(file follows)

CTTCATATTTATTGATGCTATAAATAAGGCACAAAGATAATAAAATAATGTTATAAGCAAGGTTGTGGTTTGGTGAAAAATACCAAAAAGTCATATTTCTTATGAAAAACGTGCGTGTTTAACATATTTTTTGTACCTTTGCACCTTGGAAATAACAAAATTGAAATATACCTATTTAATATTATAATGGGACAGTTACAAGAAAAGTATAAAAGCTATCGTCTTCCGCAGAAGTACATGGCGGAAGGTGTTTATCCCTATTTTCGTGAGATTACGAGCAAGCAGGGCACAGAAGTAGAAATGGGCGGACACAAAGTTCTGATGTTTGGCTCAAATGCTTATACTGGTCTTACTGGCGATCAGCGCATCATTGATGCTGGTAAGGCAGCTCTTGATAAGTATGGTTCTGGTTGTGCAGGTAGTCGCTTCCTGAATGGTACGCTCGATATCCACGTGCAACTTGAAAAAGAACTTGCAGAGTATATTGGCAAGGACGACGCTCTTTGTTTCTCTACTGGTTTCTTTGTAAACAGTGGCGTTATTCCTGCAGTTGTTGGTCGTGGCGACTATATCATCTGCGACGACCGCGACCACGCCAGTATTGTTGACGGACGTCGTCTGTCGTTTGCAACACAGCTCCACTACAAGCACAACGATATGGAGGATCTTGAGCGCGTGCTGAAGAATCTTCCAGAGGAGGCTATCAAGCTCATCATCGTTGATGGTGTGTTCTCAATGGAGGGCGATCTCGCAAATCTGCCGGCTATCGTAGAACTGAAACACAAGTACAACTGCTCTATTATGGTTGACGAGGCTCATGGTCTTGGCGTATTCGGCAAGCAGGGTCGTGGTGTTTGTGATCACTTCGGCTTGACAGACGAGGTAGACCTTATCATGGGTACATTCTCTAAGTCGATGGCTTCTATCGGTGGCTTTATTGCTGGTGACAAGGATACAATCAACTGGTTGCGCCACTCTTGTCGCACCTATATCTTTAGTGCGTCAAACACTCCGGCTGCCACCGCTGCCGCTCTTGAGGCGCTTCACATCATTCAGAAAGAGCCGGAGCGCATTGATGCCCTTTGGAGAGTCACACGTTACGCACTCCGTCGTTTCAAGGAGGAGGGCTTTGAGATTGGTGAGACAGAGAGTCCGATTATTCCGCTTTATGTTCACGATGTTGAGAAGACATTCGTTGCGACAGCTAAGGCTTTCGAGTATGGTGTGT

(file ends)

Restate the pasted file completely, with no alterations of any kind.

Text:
CTTCATATTTATTGATGCTATAAATAAGGCACAAAGATAATAAAATAATGTTATAAGCAAGGTTGTGGTTTGGTGAAAAATACCAAAAAGTCATATTTCTTATGAAAAACGTGCGTGTTTAACATATTTTTTGTACCTTTGCACCTTGGAAATAACAAAATTGAAATATACCTATTTAATATTATAATGGGACAGTTACAAGAAAAGTATAAAAGCTATCGTCTTCCGCAGAAGTACATGGCGGAAGGTGTTTATCCCTATTTTCGTGAGATTACGAGCAAGCAGGGCACAGAAGTAGAAATGGGCGGACACAAAGTTCTGATGTTTGGCTCAAATGCTTATACTGGTCTTACTGGCGATCAGCGCATCATTGATGCTGGTAAGGCAGCTCTTGATAAGTATGGTTCTGGTTGTGCAGGTAGTCGCTTCCTGAATGGTACGCTCGATATCCACGTGCAACTTGAAAAAGAACTTGCAGAGTATATTGGCAAGGACGACGCTCTTTGTTTCTCTACTGGTTTCTTTGTAAACAGTGGCGTTATTCCTGCAGTTGTTGGTCGTGGCGACTATATCATCTGCGACGACCGCGACCACGCCAGTATTGTTGACGGACGTCGTCTGTCGTTTGCAACACAGCTCCACTACAAGCACAACGATATGGAGGATCTTGAGCGCGTGCTGAAGAATCTTCCAGAGGAGGCTATCAAGCTCATCATCGTTGATGGTGTGTTCTCAATGGAGGGCGATCTCGCAAATCTGCCGGCTATCGTAGAACTGAAACACAAGTACAACTGCTCTATTATGGTTGACGAGGCTCATGGTCTTGGCGTATTCGGCAAGCAGGGTCGTGGTGTTTGTGATCACTTCGGCTTGACAGACGAGGTAGACCTTATCATGGGTACATTCTCTAAGTCGATGGCTTCTATCGGTGGCTTTATTGCTGGTGACAAGGATACAATCAACTGGTTGCGCCACTCTTGTCGCACCTATATCTTTAGTGCGTCAAACACTCCGGCTGCCACCGCTGCCGCTCTTGAGGCGCTTCACATCATTCAGAAAGAGCCGGAGCGCATTGATGCCCTTTGGAGAGTCACACGTTACGCACTCCGTCGTTTCAAGGAGGAGGGCTTTGAGATTGGTGAGACAGAGAGTCCGATTATTCCGCTTTATGTTCACGATGTTGAGAAGACATTCGTTGCGACAGCTAAGGCTTTCGAGTATGGTGTGT